Important: Make sure you copy the URL that it constucted in the long field before the blue and green buttons:

Next up - we need an API spec of our new API to give to Dropsource so it knows how to use it. lets us make an API spec quickly and for free.

Signup for (classical) free version and click "+ New" and choose API in the top left:

Then give your workspace a name and choose "Create from scratch":

Here you'll need to input some information about the API from your API's URL. Name and summary are up to you, but

API protocol + host:
API base path:         /apis/v1...(everything before the next /)

                    Correct: /apis/v1qrs
                    Incorrect: /apis/v1qrs/3hddn883nhdh

Hint: Remember that URL you copied before in Sheetsu? You'll paste a section of it into the "API base path" here. Only paste the "/apis/..../" part inclusive, do not include the trailing letters and numbers.

Go ahead and create your API! Then click "API Settings" on the left and choose "Prism":

Then scroll all the way to the bottom and turn "API discovery" on:

Scroll back up a bit and you'll see that Spotlight has created a proxy of your API:

Click on the proxy link and open a new tab. You should get an error "{"error":"Not such route /apis/v1...}"

That's because we're not calling our full API URL. Remember that full URL from Sheetsu you were supposed to save? Copy everything after the last / and add it to the URL in your tab's URL box, and then hit enter. Your URL and result should have roughly the same format as this:

I cut off the "ignore case" part of the API call but you can leave it. Note that your random letters and numbers should be different, but the basic structure - and ending with an ID=X - should be the same.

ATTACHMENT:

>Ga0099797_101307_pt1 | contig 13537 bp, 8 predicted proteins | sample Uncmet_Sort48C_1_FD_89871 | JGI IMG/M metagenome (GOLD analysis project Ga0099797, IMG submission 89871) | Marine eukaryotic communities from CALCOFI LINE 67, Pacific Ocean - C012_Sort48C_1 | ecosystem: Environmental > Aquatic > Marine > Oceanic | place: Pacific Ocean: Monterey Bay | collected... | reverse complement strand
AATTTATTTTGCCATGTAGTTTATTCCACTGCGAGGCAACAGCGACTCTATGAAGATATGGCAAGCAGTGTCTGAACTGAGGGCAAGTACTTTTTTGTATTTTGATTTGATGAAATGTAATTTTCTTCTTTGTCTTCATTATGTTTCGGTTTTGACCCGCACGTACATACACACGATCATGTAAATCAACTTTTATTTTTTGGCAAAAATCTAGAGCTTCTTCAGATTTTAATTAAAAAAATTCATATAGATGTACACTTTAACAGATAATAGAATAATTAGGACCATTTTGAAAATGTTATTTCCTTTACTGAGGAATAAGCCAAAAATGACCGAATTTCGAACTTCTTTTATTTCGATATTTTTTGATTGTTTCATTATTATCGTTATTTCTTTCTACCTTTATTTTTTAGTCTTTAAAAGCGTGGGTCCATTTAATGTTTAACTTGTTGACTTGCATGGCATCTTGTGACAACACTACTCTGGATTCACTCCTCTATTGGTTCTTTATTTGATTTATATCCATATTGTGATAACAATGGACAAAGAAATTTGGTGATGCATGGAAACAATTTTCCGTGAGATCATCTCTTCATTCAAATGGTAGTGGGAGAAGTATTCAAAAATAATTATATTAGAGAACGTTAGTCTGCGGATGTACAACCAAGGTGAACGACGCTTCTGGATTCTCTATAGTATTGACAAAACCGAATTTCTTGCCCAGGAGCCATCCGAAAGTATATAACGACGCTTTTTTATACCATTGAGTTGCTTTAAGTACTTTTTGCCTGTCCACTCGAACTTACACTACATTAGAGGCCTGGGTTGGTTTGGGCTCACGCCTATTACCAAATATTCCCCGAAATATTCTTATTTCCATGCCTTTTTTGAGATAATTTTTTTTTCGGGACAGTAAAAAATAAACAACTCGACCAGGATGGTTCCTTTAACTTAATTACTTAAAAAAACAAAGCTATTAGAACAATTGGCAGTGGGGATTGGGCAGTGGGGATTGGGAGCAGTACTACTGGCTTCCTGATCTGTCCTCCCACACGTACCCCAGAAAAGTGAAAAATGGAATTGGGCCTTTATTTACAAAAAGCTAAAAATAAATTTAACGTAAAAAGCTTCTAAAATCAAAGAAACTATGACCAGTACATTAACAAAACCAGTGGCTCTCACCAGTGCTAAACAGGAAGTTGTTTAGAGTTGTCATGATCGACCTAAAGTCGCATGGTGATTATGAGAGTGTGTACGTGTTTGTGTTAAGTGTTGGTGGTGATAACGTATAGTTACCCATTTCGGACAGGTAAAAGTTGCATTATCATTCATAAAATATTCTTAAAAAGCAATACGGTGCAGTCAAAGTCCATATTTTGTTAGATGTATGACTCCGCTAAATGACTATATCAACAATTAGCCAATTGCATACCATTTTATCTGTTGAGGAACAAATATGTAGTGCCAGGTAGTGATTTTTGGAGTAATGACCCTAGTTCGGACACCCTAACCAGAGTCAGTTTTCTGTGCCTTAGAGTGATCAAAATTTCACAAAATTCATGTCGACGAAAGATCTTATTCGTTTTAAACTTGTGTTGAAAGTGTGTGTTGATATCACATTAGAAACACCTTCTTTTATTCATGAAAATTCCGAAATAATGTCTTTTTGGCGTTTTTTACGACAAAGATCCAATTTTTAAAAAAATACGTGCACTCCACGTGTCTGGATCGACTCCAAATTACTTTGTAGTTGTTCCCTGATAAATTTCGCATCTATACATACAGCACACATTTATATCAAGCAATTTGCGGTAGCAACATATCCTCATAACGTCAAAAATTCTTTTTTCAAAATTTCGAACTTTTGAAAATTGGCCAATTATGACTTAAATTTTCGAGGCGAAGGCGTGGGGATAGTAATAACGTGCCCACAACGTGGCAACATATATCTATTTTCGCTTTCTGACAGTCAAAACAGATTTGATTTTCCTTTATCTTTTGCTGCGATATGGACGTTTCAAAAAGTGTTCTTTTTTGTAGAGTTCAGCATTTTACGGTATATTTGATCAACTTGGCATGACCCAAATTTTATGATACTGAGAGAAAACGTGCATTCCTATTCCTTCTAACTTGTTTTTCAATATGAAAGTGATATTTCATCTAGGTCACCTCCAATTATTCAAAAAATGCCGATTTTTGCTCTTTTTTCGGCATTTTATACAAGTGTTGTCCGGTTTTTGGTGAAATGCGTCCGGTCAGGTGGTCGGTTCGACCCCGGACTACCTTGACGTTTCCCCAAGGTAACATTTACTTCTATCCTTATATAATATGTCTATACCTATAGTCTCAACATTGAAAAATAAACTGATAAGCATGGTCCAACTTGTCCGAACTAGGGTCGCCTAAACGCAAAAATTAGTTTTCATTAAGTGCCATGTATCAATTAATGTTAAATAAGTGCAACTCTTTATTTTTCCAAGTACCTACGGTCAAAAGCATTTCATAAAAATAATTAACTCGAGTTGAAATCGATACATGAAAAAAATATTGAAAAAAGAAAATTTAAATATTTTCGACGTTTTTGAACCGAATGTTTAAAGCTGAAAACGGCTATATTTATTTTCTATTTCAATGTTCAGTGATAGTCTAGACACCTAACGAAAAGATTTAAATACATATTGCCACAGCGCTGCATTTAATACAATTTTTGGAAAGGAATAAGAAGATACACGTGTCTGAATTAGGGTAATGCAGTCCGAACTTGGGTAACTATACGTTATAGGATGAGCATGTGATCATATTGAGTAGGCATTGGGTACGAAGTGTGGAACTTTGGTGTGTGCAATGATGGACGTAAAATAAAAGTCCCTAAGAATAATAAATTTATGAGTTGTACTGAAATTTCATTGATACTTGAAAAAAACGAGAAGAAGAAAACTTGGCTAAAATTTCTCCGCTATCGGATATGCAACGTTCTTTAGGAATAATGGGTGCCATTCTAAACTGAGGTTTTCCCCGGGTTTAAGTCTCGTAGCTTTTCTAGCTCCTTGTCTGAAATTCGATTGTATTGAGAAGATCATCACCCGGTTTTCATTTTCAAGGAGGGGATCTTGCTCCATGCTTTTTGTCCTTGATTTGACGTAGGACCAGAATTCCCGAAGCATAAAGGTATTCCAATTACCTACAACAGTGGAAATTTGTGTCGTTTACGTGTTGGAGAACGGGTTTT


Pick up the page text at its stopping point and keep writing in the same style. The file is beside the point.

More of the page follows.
We're almost done with Spotlight. Next, go back to your main Spotlight tab and click on "Design" under "Modules" on the left.

Under the heading "API design" on the top left of the screen is a white column which should now contain the requests we just made to the Spotlight proxy of our API. Click on the one with the word "search" in it:

Then on the right look in the "Query string" section and it should say "ID    Integer". Spotlight could tell by the request we used before that our API performs a search for some information using an ID number. Nothing to do here - just nice to confirm it figured out how our API works with one request : )

Now on the top right, click "Export" and choose "OAS (Swagger) json"

And alas your API spec - a file describing your Sheetsu API which Dropsource can understand - will be downloaded to your computer.

Note to developers like Sheetsu and Dropsource - how about you guys document your user's APIs for them so they can skip these steps? Given that, you know, you make APIs and all..

Why did we do all of that? Basically, we told Spotlight about our Sheetsu API, then told Spotlight to create a proxy version of it, and then sent a request to it. By spying on the API request, Spotlight now has enough information to give us a file we need for Dropsource to understand how to use our API with our app.

Curtain fall on Spotlight... enter Dropsource.